Bales’ Favorite Super Bowl 53 Prop Bets: Touchback, Safety, National Anthem, More

Bales’ Favorite Super Bowl 53 Prop Bets: Touchback, Safety, National Anthem, More article feature image
Credit:

Bob Donnan-USA TODAY Sports. Pictured: Lombardi Trophy

  • Jonathan Bales offers his favorite Super Bowl 53 prop bets, including whether there will be a safety.
  • See his picks for more game and player props in Los Angeles Rams-New England Patriots.

Props are typically juiced like crazy, but that doesn’t necessarily make them bad bets.

Like I explained last year, you can’t just label both sides of a bet “bad” because the juice is crazy. The vig doesn’t change whether a bet is good or bad; it just decreases the odds of one side of a prop being +EV.

And if you think about it, why would the odds on one side of a bet affect whether the other side is sharp? Yes, the vig can be a lot higher on props, but the lines can also be off enough that you can still find +EV sides. If I’m betting on whether there will be a safety in the Super Bowl, I’m snap-firing “no” at -900 regardless of whether “yes” is +600 or +200.

With that said, let’s get into my favorite prop bets for Super Bowl 53.

Stephen Gostkowski Touchback on First Kick +180

If the Pats kick off to start the game, I don’t see any reason why Gostkowski can’t kick that football well into the upper level seats. But for real, this is my favorite bet for Super Bowl 53.

The league median for touchback rate this season was 62%, with Gostkowski getting no return on 53.8% of his kickoffs (with a slightly better rate on the road). His average kick distance of 62.2 yards was the lowest of his career, which is certainly meaningful information.

But check out this stat: Falcons punter Matt Bosher, who kicks off for Atlanta, converted 70.6% of his home kickoffs into touchbacks in 2018 (seventh-best for any team) compared to only 39.5% on the road (third-worst) — i.e. there’s really good evidence that kicks carry in Mercedes-Benz Stadium.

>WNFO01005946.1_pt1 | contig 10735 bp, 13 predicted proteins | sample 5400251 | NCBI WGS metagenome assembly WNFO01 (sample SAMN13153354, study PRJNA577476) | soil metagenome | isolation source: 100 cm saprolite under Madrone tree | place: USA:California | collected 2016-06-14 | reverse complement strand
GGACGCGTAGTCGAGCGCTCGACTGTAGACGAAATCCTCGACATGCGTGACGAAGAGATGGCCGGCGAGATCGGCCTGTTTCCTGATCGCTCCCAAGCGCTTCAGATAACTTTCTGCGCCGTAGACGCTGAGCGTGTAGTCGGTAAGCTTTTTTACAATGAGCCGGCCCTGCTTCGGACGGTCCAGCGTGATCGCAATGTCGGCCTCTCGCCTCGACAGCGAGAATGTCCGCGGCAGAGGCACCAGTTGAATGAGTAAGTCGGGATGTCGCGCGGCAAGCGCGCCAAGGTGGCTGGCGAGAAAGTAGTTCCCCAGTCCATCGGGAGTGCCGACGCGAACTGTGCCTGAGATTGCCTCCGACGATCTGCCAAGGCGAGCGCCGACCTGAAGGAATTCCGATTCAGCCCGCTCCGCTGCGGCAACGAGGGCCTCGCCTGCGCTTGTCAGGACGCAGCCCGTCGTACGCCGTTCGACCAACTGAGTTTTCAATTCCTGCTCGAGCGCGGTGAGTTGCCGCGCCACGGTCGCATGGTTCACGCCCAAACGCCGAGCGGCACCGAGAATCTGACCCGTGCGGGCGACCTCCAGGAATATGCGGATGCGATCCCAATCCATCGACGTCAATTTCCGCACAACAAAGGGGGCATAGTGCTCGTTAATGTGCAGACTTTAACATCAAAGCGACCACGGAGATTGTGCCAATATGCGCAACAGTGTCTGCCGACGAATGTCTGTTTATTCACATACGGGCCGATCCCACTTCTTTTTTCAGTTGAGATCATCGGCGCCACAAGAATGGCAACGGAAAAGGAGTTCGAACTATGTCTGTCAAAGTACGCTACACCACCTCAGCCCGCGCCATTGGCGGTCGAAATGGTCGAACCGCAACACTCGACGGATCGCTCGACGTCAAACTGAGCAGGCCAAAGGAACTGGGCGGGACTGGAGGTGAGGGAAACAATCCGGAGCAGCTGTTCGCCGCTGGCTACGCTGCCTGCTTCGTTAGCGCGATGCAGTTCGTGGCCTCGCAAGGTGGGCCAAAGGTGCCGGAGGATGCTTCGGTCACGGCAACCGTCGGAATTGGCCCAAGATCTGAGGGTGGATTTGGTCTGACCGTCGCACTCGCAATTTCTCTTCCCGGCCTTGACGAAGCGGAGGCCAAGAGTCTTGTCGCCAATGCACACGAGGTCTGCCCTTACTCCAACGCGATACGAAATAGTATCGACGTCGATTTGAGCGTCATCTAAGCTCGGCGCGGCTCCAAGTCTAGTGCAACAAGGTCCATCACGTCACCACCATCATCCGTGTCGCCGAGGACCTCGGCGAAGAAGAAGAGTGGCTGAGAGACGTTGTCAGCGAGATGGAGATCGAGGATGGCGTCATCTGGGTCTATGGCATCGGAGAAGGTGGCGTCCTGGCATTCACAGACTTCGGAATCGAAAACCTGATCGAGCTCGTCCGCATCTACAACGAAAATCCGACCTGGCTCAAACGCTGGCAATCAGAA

With an implied breakeven probability of 37.5%, I think Gostkowski’s much higher true touchback odds make this the highest ROI bet in Super Bowl 53.

No Missed XP (-310)

I was on the opposite side of this bet a year ago, but two key things have changed: First, Greg Zuerlein is replacing Jake Elliott as one of the kickers. Second, the line has moved 50 points in favor of “no missed XP.”

By the way, this has become a trend with a lot of the Super Bowl game props that require laying big odds; my guess is that sharps have been hammering these more and more, with others still taking the odds on things like “Will there be a safety?” at +600 just because it’s more fun to risk a little to win a lot than vice versa.

NFL kickers as a whole miss about six to seven of every 100 extra-point tries.

Teams with greater than a coin flip’s chance to convert a two-point conversion — which is most with a decent offense — should be going for two in situations when the game is still one of point-maximization. (That has nothing to do with this bet, but it just tilts the crap out of me that no team consistently goes for two despite it being clearly right for some.)